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Judge orders hearing on whether NYC jail officials should be held in contempt


A judge charged with deciding the fate of the Rikers Island jails has ordered a hearing on whether the New York City Department of Correction should be held in contempt of court for failing to stem jail violence.

The focus of the hearing, which is set for Sept. 25, is an unexpected pit stop before U.S. District Court Judge Laura Taylor Swain decides whether the federal government should take control of the city’s troubled jail system.

Swain said she will listen to oral arguments so the two groups pushing for a takeover — federal prosecutors and the nonprofit Legal Aid Society, which represents many people held at Rikers — can argue that the correction department should be held in contempt for violating court orders to stem jail violence. But the hearing will have a narrower focus than expected, with Swain telling attorneys that they should focus on whether the city is in contempt and not on the proposed solution to these violations: the appointment of a federal receiver who could have extraordinary power over the jails.

That may effectively mean that the long-awaited decision on the federal takeover of Rikers Island could be pushed to 2025, according to Hernandez Stroud, an expert on receiverships and an attorney at the Brennan Center for Justice, a New York-based organization focused on criminal justice policy.

“At least for now the receivership has been effectively tabled pending resolution of this contempt question,” Stroud said. “[Swain] wants to be absolutely sure this is the right path to go. And if this is the right path to go, she wants to know what it will look like.”

The judge said at the hearing that “there’s not a lot of information about what a receivership could look like,” so she wants to focus on that issue separately if she rules for contempt. She referenced other unspecified solutions — “remedies short of receivership” — that could also be considered.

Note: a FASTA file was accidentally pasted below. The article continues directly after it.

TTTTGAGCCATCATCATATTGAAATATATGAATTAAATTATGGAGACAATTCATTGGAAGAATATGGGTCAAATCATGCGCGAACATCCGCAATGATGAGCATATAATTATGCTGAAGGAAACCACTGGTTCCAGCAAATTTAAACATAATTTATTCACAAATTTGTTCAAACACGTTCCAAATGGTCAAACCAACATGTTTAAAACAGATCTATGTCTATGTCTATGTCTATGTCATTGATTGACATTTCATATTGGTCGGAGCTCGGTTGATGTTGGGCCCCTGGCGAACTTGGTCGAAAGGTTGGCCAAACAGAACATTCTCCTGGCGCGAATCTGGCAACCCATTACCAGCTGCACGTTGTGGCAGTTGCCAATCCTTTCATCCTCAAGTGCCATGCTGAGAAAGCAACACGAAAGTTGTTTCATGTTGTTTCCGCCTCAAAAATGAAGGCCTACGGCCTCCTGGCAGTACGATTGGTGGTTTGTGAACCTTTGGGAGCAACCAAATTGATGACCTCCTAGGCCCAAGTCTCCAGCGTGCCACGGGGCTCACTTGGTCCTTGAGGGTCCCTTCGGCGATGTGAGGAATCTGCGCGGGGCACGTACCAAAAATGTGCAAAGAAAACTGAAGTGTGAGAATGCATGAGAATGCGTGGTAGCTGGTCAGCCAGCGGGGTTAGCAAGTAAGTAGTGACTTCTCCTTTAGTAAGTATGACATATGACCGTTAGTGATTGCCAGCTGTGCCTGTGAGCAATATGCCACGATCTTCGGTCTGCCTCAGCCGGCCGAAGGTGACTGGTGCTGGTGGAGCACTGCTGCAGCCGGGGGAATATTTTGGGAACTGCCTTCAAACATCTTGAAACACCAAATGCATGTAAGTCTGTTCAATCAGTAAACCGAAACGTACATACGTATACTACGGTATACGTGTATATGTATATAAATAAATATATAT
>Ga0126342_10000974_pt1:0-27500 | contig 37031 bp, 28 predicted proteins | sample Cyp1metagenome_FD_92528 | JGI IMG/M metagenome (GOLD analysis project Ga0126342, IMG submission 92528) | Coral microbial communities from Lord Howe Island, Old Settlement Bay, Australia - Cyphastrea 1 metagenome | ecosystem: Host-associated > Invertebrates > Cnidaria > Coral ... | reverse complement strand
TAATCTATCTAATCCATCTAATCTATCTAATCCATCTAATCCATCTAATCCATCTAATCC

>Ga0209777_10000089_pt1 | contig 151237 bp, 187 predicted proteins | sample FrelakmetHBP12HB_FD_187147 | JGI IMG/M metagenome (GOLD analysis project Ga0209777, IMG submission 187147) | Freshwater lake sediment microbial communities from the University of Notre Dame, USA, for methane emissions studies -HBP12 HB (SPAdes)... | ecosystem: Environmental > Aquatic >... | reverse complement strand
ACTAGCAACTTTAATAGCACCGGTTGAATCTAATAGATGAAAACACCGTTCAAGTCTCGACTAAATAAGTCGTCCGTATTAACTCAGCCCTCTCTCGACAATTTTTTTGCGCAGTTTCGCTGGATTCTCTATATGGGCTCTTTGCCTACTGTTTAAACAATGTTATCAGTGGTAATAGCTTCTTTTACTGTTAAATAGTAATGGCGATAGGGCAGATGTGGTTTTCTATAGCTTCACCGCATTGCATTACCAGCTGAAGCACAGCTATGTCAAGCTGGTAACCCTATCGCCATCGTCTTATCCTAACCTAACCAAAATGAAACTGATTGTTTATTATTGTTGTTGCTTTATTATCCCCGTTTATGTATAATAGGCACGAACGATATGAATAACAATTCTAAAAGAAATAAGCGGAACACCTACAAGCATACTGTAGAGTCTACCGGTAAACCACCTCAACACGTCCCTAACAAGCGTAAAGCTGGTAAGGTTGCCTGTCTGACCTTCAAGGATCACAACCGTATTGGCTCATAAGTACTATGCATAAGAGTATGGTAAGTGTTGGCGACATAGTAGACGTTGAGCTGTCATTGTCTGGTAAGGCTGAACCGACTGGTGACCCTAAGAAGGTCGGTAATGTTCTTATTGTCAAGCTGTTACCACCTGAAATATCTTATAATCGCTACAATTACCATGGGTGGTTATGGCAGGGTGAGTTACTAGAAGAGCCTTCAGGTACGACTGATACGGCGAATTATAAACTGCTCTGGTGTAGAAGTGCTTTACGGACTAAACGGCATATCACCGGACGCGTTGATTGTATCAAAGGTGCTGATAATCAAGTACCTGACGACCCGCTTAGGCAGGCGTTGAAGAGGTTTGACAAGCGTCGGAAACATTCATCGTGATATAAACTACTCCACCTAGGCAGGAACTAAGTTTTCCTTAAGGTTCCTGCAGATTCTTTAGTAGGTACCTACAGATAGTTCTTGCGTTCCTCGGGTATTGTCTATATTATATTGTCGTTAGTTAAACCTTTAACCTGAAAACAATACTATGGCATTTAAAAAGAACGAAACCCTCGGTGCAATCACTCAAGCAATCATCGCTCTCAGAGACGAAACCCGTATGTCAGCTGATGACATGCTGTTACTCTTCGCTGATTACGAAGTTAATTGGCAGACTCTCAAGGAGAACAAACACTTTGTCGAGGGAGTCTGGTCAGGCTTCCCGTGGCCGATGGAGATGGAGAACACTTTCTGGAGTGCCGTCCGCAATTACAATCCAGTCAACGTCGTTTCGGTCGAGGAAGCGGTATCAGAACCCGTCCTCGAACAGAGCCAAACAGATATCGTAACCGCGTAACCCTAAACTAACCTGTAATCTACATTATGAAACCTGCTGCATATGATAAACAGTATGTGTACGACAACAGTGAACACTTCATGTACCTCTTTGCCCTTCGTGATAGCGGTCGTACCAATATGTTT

One such alternative to receivership, according to Stroud, would be levying fines against the city until fixes are made. He pointed to Washington state, where a federal judge last year held the state in contempt and set fines of more than $100 million for not providing psychiatric services to people with mental illness in jail.

Attorneys in the Rikers case had expected Swain to consider arguments for contempt and receivership at the same time, at the September hearing. The announcement effectively pausing consideration of a receivership appeared to catch Assistant U.S. Attorney Jeffrey K. Powell by surprise. He told the judge that there was already plenty of evidence of contempt in the roughly 50 reports issued by a federal monitor who has overseen the Rikers jails since 2016.

It is unclear how soon after the September hearing Swain would issue a ruling on contempt, and how soon after that she would consider receivership.

In the meantime, Swain urged the parties to work together to ensure detainees are treated properly at the jails. “The current risk of harm in the jails is as alarming as it is unacceptable,” she said.

Asked about a possible federal takeover of the jails on Tuesday, Mayor Eric Adams said he was not concerned. “This is a huge city and if someone believes they can do Rikers better, trust me, I have so many other items that I can do in this city,” he said. “I know we’re moving in the right direction.”

At the federal court hearing on Tuesday, the jail monitor announced that correction officers’ body-worn cameras — which had been removed from Rikers after one malfunctioned and exploded — would be returned to officers on a rolling basis beginning on Monday.



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